Race as a social construct
As many social anthropologists have observed, daily human lives have defined by race irrespective of whether they agree with the analogy or not. The world is seen through the lens of African, Arab, Caucasian, Mexican or other tags that daily inundate our televisions. How we label others is very critical on how important decisions are made concerning their lives. The lenses through which we define others determine who to hire, who gets the supervisory role, which gets the menial jobs and defines who lives in which neighborhood. Human beings deny it all the time but with demonstrations in the United States cities tagged along the lines of “black lives matter,” the social construct of race has not left human beings.
The word social construct is commonly thrown around without delving on explaining what it means. Understanding what it defines is critical in reflecting on its capacity to affects other aspects of human life and make an effort to dismantle them. What the term refers to is the fact that all people are created equal but to have some appeared as more dominant over the others, human beings devised means of constructing some social classes. Biologically all persons are identical no gene is available to whites to absent to blacks or vice versa. However, people had to have a classification to introduce classification they had to look at the skin color since it was evidently different. Other racial classifications have been added to make persons appear whiter than the others and apparently more intelligent to the ones doing the classifications. Were the race to be real in the genetic predisposition, all human beings would be classified as being members of the same race (Mitchell, 2013). By definition, white meant those that did not have a drop of Negro blood or Indian blood in them.
The idea of race in this century and the notion that human beings classified into biologically distinctive groups with each representing different levels of social, physical and intellectual differences are a fallacy. The way scientists’ present race today is different from the way they showed it during the slavery period through to the civil rights movement. Then, as advances in science were still in the formative stages, the idea of race emanated from the unproven theory that the black man was inferior. Such concept of inferiority was used to promote the egalitarian social and economic policies.
Historically, looking at white-black contact before six century A.D, there were associations of blackness with sin, demon, ill omens and other evil features. The record has however exonerated the Ethiopians from such stereotype. The major division among the people Rome and Greece emanated from the misunderstanding between the uncivilized and the civic. The difference was not in connection with the color of the skin. The thought of considering people according to race as the ancient world did has been erased. Most of the scholars now consider all humans as the same with no categorization or variation concerning blood or kinship.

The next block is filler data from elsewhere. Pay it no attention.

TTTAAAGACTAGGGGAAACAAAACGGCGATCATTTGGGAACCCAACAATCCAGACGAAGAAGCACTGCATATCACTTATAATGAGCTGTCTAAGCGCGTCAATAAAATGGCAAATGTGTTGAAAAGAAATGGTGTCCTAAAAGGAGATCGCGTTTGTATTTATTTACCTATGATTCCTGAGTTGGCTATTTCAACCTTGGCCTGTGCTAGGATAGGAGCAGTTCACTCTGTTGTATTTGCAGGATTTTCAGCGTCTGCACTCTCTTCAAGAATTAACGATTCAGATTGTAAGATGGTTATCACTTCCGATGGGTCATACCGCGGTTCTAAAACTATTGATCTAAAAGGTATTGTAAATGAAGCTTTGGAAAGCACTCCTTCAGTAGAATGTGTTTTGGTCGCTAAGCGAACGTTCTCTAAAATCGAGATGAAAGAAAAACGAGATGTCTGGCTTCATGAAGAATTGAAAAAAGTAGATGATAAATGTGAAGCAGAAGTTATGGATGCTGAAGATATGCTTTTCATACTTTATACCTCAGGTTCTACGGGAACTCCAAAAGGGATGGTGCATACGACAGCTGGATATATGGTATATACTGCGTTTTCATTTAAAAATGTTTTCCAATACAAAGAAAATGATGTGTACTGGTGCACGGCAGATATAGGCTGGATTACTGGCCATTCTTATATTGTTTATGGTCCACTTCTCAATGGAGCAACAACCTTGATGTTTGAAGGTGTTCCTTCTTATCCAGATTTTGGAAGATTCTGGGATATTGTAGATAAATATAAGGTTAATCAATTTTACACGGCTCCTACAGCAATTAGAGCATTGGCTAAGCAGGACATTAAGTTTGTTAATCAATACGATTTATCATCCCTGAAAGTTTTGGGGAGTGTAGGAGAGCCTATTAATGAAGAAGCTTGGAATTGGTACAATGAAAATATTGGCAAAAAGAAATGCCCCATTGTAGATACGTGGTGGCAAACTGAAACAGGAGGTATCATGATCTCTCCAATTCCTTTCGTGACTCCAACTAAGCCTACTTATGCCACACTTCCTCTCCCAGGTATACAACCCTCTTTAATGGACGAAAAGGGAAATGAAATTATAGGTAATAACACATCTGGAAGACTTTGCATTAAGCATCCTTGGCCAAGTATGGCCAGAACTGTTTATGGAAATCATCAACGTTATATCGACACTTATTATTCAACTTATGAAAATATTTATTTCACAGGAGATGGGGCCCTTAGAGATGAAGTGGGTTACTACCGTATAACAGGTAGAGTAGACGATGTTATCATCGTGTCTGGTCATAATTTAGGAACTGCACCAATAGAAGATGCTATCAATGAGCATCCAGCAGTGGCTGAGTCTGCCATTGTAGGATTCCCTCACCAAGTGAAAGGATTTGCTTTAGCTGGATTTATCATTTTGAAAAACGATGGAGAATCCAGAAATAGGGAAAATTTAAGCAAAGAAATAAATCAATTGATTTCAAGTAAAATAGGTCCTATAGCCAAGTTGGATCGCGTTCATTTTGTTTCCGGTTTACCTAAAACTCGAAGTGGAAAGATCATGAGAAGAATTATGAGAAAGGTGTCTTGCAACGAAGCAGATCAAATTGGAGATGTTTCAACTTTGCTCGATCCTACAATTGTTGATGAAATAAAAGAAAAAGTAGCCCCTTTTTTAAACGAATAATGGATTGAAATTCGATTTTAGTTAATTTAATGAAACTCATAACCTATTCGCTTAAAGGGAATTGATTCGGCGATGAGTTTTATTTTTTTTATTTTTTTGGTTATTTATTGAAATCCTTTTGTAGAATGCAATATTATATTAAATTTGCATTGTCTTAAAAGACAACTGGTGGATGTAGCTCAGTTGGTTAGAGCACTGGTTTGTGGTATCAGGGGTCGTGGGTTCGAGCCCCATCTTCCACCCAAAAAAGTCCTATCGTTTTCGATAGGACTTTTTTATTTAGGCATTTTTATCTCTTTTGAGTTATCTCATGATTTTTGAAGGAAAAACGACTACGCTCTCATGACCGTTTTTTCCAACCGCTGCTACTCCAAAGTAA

This movement of change on human acceptance gained momentum toward the middle ages especially in the Jewish community when the Jewish religious views were accepted by anti-Jews societies and began to change into anti-Semitism. Such an example of kinship beliefs differences was witnessed among Marranos and Christendom Spanish Jews where the latter felt threatened because they could not proof their ancestral origin. In the Eighteen century, Europe took into consideration the idea of looking into the diversification of humankind. This was heightened by the enlightenment of different races during colonial days. Human beings from hence fell into categorizations depicting their human diversity During this time, Carolus Linnaeus a Swedish botanist made a remarkable contribution concerning the race concept. His finding on natural system became the basis on which all the species were classified. His concept divided humankind into four categories: Europeans, Americans, Asians, and Africans. In 1749, French ecologist Georges-Louis Leclerc, Comte de Buffon was the first scientist to introduce the term race into science and put a clear definition and distinction among the races of humankind that were caused climate variation. His theory, however, did put Europe as superior and infused a notion that the state of humanity derived from Europe. This is because he believed that Europe produced the most handsome men and the best human, genuine color. In the United States, race socially emanated and came to recognition since the formation of the republic. Inequalities and racial differences have thus been heightened by the prevailing perception of general national identity. The enactment of a constitution in 1789 barred many indigenous people from African descent from citizens, and this resulted in too many of them being slaves putting them to a dependent state. However, the worldwide revolution on the enlightenment of human rights has brought changes. The right of naturalization became purely for the white person. In later years between 1820 and 1830, the right to vote which offered to some blacks ceased and only whites would vote. Their fight for recognition hit a snag later in the 1850s after the Supreme Court led by Dred Scott made a declaration that all Blacks ineligible for citizenship (Mead, 1968). Racism became a phenomenon to the fact that the blacks were very segregated and had no legal or political rights. They did not have access to some states and freedom of movement. Civil war between the South and North brought in the much-needed freedom as. Black troops became essential in the battle, and this gave the black the right to claim for equal citizenship. The 1968 amendment constitutionally recognized blacks as citizens of United States of America. Further amendment outlawed the denial for the blacks to the rights of voting due to race or color, and this brought in equality as far as political and legal matters were concerned.